Hobby Lobby, Religious Liberty and SCOTUS (first thoughts)

The Supreme Court ruled in favor of Hobby Lobby in its suit regarding the contraception mandates in the Affordable Care Act.  Employment law, health care and the pro-life cause aren’t topics I usually write about.  But I want to write about the Hobby Lobby decision, because it’s causing a firestorm of debate and I think I can provide some perspective.

As usual, I’ll start with the facts as I know them and then move on to my opinions.

When it became clear that the Department of Health and Human Services was no longer honoring a religious exemption for employers from the abortion mandates in the Affordable Care Act, Hobby Lobby filed a suit asserting freedom of religion.  The Supreme Court of the United States (SCOTUS) has ruled in prior cases that corporations enjoy the same rights as individuals.  So, Hobby Lobby was within its rights as a company to file the suit.  Hobby Lobby asserted that since it does not believe in abortion, it should not be forced to pay for drugs that would induce abortions in its employees.

The health plan offered by Hobby Lobby does provide other forms of contraception, many that the stop a pregnancy before conception, but not those that induce an abortion after conception.

No employee of Hobby Lobby is forced to work there.  In any town where Hobby Lobby does business, they are not the sole employer.  If an employee wants a form of birth control that Hobby Lobby does not include in the health plan, he or she can use their pay check to go and buy it for full price.  Or they can find a job with another company whose health plan does provide those forms of birth control.

No citizen is forced to by craft supplies from Hobby Lobby.  Again, in any town where Hobby Lobby does business, there are other stores that sell similar products.  If you don’t like the way Hobby Lobby, as a company, follows the religious views of its owners, buy from another supplier.  Or use your Constitutionally guaranteed freedom of association to get together with like-minded individuals and form your own craft supply company that operates according to your religious or secular views.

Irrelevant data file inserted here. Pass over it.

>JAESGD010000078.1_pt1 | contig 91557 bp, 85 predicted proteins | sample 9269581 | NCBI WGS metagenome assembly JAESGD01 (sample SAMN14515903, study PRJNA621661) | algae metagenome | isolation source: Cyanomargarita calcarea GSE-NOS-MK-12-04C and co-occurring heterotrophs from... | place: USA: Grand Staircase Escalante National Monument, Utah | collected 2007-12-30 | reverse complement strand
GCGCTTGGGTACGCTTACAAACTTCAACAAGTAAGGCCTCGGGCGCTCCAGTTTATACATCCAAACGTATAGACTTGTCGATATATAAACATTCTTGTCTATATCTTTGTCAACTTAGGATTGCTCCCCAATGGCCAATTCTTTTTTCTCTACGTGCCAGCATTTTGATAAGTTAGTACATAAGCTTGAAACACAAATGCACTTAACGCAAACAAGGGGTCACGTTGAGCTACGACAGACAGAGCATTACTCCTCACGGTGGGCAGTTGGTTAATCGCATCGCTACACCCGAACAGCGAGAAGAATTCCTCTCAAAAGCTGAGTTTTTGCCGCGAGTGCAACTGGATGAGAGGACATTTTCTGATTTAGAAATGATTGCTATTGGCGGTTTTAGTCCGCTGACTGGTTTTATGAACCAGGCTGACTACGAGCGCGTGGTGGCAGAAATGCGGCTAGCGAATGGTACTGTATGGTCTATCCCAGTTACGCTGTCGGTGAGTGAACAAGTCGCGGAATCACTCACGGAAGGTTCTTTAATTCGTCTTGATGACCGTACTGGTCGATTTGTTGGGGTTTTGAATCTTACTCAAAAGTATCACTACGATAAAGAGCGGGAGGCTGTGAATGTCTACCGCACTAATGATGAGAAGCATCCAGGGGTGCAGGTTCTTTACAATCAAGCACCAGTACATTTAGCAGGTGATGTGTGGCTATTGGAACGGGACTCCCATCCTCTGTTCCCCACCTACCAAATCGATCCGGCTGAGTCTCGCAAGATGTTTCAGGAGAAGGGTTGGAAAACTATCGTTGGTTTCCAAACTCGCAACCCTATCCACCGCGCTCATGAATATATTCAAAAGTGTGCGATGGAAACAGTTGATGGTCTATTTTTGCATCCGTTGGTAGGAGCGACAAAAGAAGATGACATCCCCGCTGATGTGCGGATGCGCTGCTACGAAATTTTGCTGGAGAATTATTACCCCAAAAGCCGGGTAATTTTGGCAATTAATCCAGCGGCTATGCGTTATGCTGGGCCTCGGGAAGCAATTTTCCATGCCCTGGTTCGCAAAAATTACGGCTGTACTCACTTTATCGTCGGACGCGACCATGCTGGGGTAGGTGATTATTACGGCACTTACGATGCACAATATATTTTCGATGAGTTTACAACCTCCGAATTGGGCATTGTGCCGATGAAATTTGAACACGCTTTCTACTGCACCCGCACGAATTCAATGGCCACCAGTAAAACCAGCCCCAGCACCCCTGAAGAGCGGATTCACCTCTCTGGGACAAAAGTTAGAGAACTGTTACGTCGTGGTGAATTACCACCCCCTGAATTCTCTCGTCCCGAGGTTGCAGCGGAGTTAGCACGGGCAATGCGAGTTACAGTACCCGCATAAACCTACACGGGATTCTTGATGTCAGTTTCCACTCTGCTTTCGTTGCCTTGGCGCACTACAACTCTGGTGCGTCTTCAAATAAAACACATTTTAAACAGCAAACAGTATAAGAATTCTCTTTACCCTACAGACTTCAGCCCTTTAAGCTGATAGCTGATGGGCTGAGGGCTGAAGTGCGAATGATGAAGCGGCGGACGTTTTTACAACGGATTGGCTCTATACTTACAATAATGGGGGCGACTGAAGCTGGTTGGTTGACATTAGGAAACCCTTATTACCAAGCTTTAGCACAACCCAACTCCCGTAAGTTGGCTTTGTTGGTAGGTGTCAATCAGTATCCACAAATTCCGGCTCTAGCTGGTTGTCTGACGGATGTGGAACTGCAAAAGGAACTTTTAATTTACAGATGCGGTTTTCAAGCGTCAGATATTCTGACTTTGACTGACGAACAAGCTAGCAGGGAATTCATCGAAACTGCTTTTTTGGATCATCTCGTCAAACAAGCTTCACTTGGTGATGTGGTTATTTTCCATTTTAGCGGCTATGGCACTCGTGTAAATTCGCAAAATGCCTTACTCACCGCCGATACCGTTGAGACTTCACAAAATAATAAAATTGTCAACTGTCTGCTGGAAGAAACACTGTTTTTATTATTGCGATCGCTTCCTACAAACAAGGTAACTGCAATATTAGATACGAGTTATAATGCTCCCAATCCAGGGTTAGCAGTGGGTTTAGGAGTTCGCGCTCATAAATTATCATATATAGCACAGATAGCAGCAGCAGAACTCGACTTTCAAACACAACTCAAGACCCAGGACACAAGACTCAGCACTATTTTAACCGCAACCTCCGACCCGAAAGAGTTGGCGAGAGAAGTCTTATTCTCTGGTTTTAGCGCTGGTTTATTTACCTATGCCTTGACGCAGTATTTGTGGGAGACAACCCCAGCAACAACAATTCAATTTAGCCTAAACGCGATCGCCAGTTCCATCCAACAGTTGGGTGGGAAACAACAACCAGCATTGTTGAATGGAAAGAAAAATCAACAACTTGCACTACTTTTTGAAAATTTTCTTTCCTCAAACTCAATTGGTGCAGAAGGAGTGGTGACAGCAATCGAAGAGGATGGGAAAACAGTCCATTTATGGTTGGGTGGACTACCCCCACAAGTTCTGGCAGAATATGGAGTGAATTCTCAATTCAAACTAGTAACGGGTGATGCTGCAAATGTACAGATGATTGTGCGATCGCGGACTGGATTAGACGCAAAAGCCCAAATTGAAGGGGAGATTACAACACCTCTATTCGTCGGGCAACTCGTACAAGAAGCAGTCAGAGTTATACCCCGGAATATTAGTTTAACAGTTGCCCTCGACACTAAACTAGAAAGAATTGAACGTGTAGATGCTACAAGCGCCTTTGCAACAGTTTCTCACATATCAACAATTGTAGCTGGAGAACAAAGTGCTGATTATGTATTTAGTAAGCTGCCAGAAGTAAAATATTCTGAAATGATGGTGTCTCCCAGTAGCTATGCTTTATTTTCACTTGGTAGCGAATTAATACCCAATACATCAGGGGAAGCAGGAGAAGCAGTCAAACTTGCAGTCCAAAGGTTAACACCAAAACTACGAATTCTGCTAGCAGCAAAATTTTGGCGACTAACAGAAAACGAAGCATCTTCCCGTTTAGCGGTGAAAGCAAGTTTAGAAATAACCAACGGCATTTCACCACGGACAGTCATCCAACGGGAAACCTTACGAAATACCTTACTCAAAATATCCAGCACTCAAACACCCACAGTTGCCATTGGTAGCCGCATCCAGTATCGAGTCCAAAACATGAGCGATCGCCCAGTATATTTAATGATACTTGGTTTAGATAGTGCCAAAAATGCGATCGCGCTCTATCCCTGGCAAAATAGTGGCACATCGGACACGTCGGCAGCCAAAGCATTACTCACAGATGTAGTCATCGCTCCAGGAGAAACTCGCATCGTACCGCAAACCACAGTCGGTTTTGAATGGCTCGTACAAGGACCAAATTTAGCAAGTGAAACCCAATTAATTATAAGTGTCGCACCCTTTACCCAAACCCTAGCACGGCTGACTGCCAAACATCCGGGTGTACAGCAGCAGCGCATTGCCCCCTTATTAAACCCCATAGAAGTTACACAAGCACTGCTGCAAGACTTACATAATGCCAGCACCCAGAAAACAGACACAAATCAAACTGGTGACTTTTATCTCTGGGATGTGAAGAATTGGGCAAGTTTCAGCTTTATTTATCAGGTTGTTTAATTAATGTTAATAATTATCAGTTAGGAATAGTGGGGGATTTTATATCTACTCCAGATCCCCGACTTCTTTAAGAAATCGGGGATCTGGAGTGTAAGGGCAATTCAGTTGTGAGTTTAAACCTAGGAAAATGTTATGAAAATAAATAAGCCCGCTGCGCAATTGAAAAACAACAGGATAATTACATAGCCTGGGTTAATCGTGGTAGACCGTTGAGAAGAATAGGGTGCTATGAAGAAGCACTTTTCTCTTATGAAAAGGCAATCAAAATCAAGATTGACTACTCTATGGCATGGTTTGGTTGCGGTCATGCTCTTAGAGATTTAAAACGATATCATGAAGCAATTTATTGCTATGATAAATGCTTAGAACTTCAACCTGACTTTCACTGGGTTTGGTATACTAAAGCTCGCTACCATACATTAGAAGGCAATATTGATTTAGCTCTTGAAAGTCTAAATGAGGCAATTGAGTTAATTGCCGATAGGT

I see this decision as a victory for religious liberty and a victory for Federalism.  The First Amendment says, “Congress shall make no law respecting an establishment of religion, nor prohibiting the free exercise thereof.”  Congress cannot prevent citizens from nearly any form of religious practice (except perhaps animal sacrifice), nor can Congress require this. Atheists, Buddhists, Christians, humanists, Jews, Muslims and any other sect are free to practice their beliefs in public or private.  No one else has to watch or participate.  Much like free speech, an audience is not guaranteed — merely your right observe the dictates of your own conscience.

Absent the Incorporation Doctrine, with pure Federalism, a city, a county or a state is free make laws restricting religion or requiring religious practice.  The Constitution guarantees the mobility of all citizens (provided they can pay for their own move and transportation).   So, if you as a citizen want to live in a city or a state where companies are forced to pay for all manner of benefits in addition to wages, move somewhere like New York City or California.  If not, move to Oklahoma City, or nearly anywhere in Texas.  Work where you want.  Live where you want.  If you don’t like your company or your city, change jobs or move to another town.

But if you do support religious liberty, if you are pro-life, then I encourage you buy your craft supplies from Hobby Lobby and get a job there, if  you need one.

If you like what you’ve read and you want to read me every week, click the ‘follow’ button. Please continue to read me and share me with your friends. If you have thoughts about freedom of religion or contraception, sound off in the comments.

Also, I’m taking some vacation days from my day job and my son is coming to visit, so my posting here will slow down.  If you’re missing your St Thomas fix, go checkout my fiction on fanfiction.net.

Lastly, thank you to all my readers and followers for make June 2014 our best month ever at StThomasPlace.

Views and opinions expressed in these writings are my own, unless attributed or documented to someone else, and either way are not necessarily those of my employers.

2 thoughts on “Hobby Lobby, Religious Liberty and SCOTUS (first thoughts)

  1. The SCOTUS decision, of which you have recently written, applies to
    “…closely held companies/ corporations….” (by families) This does not include publicly-traded companies and/or corporations. Legal action(s) moving in the pipeline are yet to be heard on appeal or even as far as SCOTUS.

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